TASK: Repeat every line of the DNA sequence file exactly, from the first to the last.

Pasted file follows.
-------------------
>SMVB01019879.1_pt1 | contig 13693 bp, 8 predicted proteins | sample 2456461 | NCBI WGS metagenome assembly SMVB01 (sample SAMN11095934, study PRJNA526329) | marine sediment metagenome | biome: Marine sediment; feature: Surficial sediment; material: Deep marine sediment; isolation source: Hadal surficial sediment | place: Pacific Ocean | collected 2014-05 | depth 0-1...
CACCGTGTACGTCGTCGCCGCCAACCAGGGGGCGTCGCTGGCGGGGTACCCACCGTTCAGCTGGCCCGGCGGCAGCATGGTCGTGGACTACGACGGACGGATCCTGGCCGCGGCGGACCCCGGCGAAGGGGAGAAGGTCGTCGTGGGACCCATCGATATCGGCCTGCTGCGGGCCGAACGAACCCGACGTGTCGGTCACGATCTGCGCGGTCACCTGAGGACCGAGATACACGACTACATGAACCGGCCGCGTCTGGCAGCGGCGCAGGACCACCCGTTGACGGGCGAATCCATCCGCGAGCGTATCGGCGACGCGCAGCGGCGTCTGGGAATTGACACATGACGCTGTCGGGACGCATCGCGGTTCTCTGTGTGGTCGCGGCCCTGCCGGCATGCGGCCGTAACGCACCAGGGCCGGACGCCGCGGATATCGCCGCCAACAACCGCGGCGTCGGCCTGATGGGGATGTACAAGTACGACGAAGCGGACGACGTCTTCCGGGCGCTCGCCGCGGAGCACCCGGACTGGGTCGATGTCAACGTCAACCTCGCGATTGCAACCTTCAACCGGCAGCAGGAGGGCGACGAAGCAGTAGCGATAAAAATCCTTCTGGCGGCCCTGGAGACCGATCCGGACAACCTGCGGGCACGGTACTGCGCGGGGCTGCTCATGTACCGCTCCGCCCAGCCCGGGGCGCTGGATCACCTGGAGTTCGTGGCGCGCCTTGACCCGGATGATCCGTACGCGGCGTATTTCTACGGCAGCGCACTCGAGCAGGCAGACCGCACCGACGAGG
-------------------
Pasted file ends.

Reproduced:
>SMVB01019879.1_pt1 | contig 13693 bp, 8 predicted proteins | sample 2456461 | NCBI WGS metagenome assembly SMVB01 (sample SAMN11095934, study PRJNA526329) | marine sediment metagenome | biome: Marine sediment; feature: Surficial sediment; material: Deep marine sediment; isolation source: Hadal surficial sediment | place: Pacific Ocean | collected 2014-05 | depth 0-1...
CACCGTGTACGTCGTCGCCGCCAACCAGGGGGCGTCGCTGGCGGGGTACCCACCGTTCAGCTGGCCCGGCGGCAGCATGGTCGTGGACTACGACGGACGGATCCTGGCCGCGGCGGACCCCGGCGAAGGGGAGAAGGTCGTCGTGGGACCCATCGATATCGGCCTGCTGCGGGCCGAACGAACCCGACGTGTCGGTCACGATCTGCGCGGTCACCTGAGGACCGAGATACACGACTACATGAACCGGCCGCGTCTGGCAGCGGCGCAGGACCACCCGTTGACGGGCGAATCCATCCGCGAGCGTATCGGCGACGCGCAGCGGCGTCTGGGAATTGACACATGACGCTGTCGGGACGCATCGCGGTTCTCTGTGTGGTCGCGGCCCTGCCGGCATGCGGCCGTAACGCACCAGGGCCGGACGCCGCGGATATCGCCGCCAACAACCGCGGCGTCGGCCTGATGGGGATGTACAAGTACGACGAAGCGGACGACGTCTTCCGGGCGCTCGCCGCGGAGCACCCGGACTGGGTCGATGTCAACGTCAACCTCGCGATTGCAACCTTCAACCGGCAGCAGGAGGGCGACGAAGCAGTAGCGATAAAAATCCTTCTGGCGGCCCTGGAGACCGATCCGGACAACCTGCGGGCACGGTACTGCGCGGGGCTGCTCATGTACCGCTCCGCCCAGCCCGGGGCGCTGGATCACCTGGAGTTCGTGGCGCGCCTTGACCCGGATGATCCGTACGCGGCGTATTTCTACGGCAGCGCACTCGAGCAGGCAGACCGCACCGACGAGG